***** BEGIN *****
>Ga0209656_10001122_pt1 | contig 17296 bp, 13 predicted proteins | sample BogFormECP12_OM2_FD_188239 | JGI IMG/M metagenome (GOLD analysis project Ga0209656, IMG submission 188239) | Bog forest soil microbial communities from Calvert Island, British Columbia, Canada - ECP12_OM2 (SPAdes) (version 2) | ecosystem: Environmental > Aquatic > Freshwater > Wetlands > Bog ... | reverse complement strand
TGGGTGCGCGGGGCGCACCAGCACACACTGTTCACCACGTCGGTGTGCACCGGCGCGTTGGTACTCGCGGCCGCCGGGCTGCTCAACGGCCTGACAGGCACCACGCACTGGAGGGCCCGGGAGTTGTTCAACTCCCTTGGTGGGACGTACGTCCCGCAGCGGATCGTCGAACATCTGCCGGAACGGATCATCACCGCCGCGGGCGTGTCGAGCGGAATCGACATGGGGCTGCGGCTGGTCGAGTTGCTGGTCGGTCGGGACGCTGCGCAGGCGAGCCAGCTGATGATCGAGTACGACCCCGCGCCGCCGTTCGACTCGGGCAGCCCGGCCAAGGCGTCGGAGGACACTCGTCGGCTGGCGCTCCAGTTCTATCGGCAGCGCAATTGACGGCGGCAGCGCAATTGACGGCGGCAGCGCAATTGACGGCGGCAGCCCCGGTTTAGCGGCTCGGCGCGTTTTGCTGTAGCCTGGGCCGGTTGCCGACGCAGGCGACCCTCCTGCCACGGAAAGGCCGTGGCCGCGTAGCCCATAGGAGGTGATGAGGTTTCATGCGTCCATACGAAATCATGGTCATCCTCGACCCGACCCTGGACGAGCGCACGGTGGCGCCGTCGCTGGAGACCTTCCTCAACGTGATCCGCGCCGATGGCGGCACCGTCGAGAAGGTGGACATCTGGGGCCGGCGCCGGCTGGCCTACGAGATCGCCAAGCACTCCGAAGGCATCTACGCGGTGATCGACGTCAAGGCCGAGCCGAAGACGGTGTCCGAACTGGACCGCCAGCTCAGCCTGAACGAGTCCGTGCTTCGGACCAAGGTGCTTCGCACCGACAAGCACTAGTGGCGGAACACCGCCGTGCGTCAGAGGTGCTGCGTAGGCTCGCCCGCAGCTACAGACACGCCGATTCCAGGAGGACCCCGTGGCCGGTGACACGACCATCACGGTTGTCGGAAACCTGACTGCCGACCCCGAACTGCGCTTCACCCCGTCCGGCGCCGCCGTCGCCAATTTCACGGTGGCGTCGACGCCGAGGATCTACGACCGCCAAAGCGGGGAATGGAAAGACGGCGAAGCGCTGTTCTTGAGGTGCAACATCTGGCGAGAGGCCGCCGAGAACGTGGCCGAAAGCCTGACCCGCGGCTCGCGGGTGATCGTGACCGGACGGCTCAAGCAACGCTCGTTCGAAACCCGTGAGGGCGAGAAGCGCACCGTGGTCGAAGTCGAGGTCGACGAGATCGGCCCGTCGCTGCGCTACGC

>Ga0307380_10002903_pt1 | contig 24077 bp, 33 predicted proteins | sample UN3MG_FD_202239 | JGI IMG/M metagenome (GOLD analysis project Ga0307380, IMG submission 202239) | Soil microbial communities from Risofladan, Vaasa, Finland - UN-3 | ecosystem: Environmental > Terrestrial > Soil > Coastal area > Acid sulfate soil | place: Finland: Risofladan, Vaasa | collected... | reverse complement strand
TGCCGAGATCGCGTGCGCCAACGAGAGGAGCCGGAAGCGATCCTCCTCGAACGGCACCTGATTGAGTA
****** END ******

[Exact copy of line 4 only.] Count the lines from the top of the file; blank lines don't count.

TGCCGAGATCGCGTGCGCCAACGAGAGGAGCCGGAAGCGATCCTCCTCGAACGGCACCTGATTGAGTA